Driving around Iceland I saw some of the most incredible scenery of my life. I visited beautiful little towns like Vik and Höfn. And picked up a little Icelandic driving know-how to boot. If you’re embarking on a road trip, here are 7 things you need to know about driving in Iceland.
I don’t want to scare your socks off. But driving in Iceland is very different to pootling around your home town. Why? You may ask.
Icelandic weather can change in a matter of minutes. I’ve never seen anything like it. One second it’s bright and sunny. The next it’s dark and snowing a blizzard and visibility is terrible.
The road surface can also pose a danger. Temperatures sometimes drop and create a thin film of ice on the road.
What’s more, Iceland is windy. And I mean a gale force, blow you over, kind of wind. It is seriously powerful, changes direction at the drop of a hat and can easily buffet a car around the road.
All of which – needless to say – can be seriously dangerous if you don’t have a lot of driving experience and the confidence that comes with it. So I’d definitely think twice if you only got your license last week.
The A1 is a ring road which circles around Iceland and links all of its towns and cities. But this is no motorway. It’s not even a dual carriageway. Iceland’s A1 is a single lane road for the whole of its 828 miles.
As it’s the only main thoroughfare on the island, wherever you’re heading, this is the route you’ll be taking. Navigation is easy-peasy.
But single lanes mean overtaking. Particularly if you find yourself crawling along behind a bus or a lorry. And in many cases there isn’t a hard shoulder (an emergency lane at the side of the road) so you have to be careful about where you choose to stop.
Nothing problematic for an experienced driver. Just go easy if you haven’t racked up those road miles prior to your Iceland trip.
It can be very tempting to put your foot down when faced with a long, straight, empty stretch of road. But, as with anywhere in the world, Iceland imposes its speed limits.
Speed cameras and police patrols will issue hefty fines if they catch you going over the limit. So be safe, watch out for signs and remember that most of the A1 has a limit of 90kmph.
When you see this sign, you should approach very carefully. It signals a peak in the road, effectively a blind spot, where you can’t see what the road is going to throw at you next.
In many cases, the road turns. So if you approach it too fast you won’t have time to take the corner safely.
Extra dangers come in the form of crazy drivers trying to overtake on the peak. I saw a few cars completely disregarding this sign and ending up heading straight for oncoming traffic.
So, just in case you’re confronted with a sharp turn or an absolute lunatic, slow down and approach cautiously when you see this road sign until you can see that the road is clear ahead.
Throughout my Iceland road trip, I always tried to arrive at my destination before sunset. The weather app on my phone was really handy for telling me accurately when sunrise and sunset would be on that particular day.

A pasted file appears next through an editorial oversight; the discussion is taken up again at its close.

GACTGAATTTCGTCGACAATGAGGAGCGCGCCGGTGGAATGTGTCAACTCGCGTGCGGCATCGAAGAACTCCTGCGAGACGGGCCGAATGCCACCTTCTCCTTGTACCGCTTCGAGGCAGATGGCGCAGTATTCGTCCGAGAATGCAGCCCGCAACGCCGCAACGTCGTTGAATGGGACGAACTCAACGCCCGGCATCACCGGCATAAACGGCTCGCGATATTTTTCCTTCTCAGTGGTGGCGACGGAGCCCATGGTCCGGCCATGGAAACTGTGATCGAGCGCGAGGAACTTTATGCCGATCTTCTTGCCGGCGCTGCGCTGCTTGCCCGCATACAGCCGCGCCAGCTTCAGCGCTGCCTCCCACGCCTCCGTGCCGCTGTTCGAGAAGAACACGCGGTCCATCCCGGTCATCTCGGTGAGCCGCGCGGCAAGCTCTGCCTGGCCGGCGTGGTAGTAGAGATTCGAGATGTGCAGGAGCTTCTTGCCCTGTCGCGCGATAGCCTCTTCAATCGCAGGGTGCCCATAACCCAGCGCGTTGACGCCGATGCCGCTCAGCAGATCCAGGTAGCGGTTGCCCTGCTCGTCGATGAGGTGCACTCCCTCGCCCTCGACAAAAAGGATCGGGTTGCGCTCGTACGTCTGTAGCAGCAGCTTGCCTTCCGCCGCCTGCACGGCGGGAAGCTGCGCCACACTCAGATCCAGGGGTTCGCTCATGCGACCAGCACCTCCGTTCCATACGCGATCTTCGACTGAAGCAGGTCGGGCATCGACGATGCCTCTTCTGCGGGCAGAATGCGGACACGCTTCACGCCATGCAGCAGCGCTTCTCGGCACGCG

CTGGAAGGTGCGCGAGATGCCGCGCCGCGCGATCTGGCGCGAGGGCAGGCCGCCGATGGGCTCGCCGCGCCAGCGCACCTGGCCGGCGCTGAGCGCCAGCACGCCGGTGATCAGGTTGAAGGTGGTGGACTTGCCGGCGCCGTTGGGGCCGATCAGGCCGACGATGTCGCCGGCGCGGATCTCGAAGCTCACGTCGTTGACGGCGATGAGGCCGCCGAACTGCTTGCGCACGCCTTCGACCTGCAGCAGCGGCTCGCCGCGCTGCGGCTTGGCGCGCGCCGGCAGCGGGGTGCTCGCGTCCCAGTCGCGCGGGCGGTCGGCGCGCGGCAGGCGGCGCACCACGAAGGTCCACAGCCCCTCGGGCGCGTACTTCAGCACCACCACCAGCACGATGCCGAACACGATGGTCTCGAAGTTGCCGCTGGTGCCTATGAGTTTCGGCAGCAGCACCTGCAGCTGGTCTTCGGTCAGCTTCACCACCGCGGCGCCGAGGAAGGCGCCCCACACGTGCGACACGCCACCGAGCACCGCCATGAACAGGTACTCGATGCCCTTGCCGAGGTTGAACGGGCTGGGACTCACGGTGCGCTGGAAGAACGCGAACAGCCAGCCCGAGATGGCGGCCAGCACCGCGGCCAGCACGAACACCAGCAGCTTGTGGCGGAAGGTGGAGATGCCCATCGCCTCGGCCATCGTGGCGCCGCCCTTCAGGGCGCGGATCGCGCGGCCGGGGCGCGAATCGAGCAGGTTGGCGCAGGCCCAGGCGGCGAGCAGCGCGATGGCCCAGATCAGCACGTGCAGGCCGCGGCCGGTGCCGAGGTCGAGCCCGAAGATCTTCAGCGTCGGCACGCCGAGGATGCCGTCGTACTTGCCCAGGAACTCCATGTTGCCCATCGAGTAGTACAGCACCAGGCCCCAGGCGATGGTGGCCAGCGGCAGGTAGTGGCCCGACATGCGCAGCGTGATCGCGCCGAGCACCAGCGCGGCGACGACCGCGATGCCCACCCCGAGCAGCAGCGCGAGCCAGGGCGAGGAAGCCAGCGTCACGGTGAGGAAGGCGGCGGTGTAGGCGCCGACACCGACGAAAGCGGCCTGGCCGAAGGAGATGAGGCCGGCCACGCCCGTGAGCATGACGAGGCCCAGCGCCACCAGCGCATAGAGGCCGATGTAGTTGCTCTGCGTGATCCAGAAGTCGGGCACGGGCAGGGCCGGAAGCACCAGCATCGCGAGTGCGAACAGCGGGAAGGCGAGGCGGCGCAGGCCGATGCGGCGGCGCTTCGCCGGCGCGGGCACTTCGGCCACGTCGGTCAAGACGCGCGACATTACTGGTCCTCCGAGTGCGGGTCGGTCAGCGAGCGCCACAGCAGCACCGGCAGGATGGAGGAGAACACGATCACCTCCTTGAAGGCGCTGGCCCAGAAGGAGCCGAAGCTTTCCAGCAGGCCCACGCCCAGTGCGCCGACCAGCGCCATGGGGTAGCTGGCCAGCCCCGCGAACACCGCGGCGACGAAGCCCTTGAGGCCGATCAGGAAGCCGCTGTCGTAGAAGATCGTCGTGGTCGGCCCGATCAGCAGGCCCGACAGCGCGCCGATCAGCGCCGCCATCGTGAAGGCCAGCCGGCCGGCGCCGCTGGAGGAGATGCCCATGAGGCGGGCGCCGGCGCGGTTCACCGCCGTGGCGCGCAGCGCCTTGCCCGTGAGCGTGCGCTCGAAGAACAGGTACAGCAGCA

I didn’t fancy driving after nightfall as everything turned completely pitch black. The A1 doesn’t have streetlights. Towns and villages are few and far between.
So driving in Iceland at night, you’re relying upon your headlights, the dividing white line in the middle of the road and the quality of your own eyes.
It’s obviously possible to drive at night in Iceland. But it requires serious concentration and care. So I found it much easier to park up, eat, sup, sleep and hit the road again in the morning.
It sounds obvious. But make sure you always have plenty of petrol when you’re driving in Iceland. Once you leave Reykjavik there aren’t that many urban areas. And some of the towns you pass through just don’t have a petrol station.
So plan ahead and don’t let your meter run anywhere near empty. Marking up petrol stations on the map is a good idea. Or stopping at a garage as soon as your tank is less than half full is also not a bad idea.
It’s also worth noting that many petrol stations in Iceland are unmanned. And at self-service garages you need a credit or debit card to make payment. They accept the major brands – Visa, Mastercard, Amex.
So just make sure you have cards to hand (and that they haven’t been blocked by the bank because they’ve flagged some foreign transactions) before setting off on your road trip.
Driving in Iceland can be a challenge. So you should be confident that you’ve got the right insurance, roadside assistance and a well-maintained vehicle. I found Blue Car Rental to be by far the best independent car rental place on the island.
I opted for a 4×4. I’d seen a few travel articles where people said hiring a 4×4 in Iceland is unnecessary. But travelling long distances during the colder months, I found a more substantial ride invaluable.
The 4×4 I hired was stable on the road, even when it got windy. It had the appropriate winter tires for icy conditions. And it was oh-so-comfortable, with a USB charger, air conditioning that heated up the car quickly and plenty of space for luggage.
I saw a number of smaller cars and their passengers stranded at the side of the road waiting for the Icelandic weather gods to look kindly upon then. And, I’ll be honest, I felt pretty smug cruising past in my 4×4. Check out my full review of the car and the Blue Car Rental experience over on the blog.
Driving in Iceland might not be the easiest. But it’s certainly one of the most spectacularly scenic road trips I’ve ever undertaken.
Have you driven around Iceland? Would you add any other tips to this list? I’d love to hear your thoughts in the comments below.